Of particular concern for the forces of dictatorship is the 18th Constitutional Amendment that was aimed at cleansing the Constitution of distortions and deformations imposed on it by martial law regimes of General Zia and General Pervez Musharraf. The aforementioned forces have never reconciled with the federal democratic and parliamentary system enshrined in the 1973 Constitution. They have never hidden their love for a centralised and authoritarian presidential system. They abhor devolution of power to provinces as it is an obstacle in the way of establishing a dictatorial grip over the country. It is in this context that the recent remarks of Imran Khan (IK), as a main spokesperson of the creeping coup, should be understood. Reading out from the script IK is saying that elections under the present Election Commission will not be acceptable to his party. His party has pulled out of the Parliamentary Committee on Electoral reforms which has already completed its work. Interestingly all the other opposition political parties are standing by these recommendations. But IK is hell bent upon creating the type of crises that would justify tempering with the system by the establishment.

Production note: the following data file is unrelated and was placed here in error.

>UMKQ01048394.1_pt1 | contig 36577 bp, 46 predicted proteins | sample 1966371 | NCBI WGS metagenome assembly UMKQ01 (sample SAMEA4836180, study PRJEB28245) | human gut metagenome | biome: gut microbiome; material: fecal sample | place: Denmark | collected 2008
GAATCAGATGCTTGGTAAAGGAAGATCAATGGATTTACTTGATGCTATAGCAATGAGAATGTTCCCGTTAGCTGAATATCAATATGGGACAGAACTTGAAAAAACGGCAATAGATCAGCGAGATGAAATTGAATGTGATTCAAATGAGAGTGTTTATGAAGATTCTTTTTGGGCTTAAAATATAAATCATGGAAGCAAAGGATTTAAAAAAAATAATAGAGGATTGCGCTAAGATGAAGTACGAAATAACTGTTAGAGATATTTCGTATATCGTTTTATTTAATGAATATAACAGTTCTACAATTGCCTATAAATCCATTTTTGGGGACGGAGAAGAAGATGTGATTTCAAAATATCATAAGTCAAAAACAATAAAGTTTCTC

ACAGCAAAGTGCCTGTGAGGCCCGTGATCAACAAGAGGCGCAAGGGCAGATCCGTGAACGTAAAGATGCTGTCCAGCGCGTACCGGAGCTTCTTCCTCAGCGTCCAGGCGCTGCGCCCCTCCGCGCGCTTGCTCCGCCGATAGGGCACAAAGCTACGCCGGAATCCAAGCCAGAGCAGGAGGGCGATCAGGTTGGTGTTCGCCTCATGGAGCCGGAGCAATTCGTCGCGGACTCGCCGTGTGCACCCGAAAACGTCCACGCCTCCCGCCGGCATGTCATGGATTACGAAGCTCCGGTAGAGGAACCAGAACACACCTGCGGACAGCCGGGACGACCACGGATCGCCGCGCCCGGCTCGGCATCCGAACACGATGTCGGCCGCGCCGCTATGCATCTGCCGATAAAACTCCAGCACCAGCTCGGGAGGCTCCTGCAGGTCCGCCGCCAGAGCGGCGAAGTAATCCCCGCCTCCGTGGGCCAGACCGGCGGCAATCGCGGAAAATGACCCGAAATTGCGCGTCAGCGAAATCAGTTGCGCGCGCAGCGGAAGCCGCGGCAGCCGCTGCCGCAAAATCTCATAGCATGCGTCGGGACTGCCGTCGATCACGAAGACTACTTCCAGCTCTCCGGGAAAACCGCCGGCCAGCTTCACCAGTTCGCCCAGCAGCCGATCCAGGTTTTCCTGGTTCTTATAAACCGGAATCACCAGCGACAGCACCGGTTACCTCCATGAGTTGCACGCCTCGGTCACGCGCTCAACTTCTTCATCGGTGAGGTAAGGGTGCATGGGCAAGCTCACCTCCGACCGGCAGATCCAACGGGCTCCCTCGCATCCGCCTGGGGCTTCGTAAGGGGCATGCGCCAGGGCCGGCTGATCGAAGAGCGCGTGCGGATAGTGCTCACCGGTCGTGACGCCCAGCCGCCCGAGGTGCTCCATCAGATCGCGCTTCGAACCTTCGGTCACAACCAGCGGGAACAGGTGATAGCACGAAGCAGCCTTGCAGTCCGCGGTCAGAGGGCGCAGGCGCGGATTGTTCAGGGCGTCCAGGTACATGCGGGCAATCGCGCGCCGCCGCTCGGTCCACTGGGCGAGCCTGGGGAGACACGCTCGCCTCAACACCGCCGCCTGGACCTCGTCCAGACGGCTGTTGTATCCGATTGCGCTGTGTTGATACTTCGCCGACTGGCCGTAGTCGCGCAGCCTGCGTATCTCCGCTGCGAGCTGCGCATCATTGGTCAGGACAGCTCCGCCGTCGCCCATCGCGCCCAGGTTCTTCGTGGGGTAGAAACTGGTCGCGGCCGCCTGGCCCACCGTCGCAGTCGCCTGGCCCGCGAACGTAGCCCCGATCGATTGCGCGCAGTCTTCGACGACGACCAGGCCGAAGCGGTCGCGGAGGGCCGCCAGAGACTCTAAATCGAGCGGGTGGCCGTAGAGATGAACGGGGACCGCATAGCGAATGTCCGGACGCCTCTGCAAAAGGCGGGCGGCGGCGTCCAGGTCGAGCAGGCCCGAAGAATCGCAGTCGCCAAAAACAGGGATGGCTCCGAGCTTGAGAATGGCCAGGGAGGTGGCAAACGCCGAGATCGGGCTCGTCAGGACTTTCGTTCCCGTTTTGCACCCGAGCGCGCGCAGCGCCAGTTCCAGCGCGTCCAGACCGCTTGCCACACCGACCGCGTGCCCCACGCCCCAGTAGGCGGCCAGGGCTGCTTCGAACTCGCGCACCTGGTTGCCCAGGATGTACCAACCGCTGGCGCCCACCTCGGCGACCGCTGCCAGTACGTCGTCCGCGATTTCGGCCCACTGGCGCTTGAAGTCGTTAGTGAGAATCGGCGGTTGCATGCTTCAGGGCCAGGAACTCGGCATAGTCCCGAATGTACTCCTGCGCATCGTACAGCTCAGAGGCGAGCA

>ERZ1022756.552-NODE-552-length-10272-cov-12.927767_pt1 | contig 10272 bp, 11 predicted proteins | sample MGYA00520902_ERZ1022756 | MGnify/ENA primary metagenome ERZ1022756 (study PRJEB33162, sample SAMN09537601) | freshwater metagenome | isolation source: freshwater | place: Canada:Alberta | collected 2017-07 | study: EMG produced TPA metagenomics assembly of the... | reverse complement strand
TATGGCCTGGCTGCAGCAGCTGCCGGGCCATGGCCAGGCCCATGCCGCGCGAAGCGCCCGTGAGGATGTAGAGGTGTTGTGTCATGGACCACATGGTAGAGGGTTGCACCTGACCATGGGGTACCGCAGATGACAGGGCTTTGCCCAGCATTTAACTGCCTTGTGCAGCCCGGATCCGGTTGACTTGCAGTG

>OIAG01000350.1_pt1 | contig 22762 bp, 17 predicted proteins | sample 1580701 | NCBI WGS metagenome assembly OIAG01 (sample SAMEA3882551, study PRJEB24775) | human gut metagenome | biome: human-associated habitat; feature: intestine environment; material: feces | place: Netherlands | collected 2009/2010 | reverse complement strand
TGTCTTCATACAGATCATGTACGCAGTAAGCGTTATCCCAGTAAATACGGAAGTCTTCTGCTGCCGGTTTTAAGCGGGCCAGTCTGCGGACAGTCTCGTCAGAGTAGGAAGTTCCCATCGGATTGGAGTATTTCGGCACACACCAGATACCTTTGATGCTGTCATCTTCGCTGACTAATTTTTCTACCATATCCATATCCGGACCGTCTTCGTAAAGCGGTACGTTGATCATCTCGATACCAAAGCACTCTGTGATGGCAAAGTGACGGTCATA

It goes without saying that the PML-N government has also made a substantial contribution in creating the space for the interference of undemocratic forces by pushing the parliament to irrelevance during the last four years. That’s why Prime Minister Nawaz Sharif isn’t able to go to Parliament and use the forum to challenge the forces that are ambushing the Constitutional system. The ruling party has so far failed to take its own rank and file into confidence, what to talk of taking opposition political parties on board. PM’s record in rallying forces of democracy is dismal to say the least. In 2014 when all political parties including the opposition parties united to defend the Constitution and democratic system the establishment changed its strategy. Starting from the MQM it tackled opposition political parties one by one and made sure that there is no one in the field for putting up a straight fight. The Panama Papers provided a golden opportunity to stage the drama of “crusade against corruption”. Judiciary, as we are informed by Mr. Javed Hashmi, the former Chairman of PTI, was already in the loop. Interestingly the Apex Court did not summon Mr. Javed Hashmi to look into the serious allegations that he has publicly leveled more than once.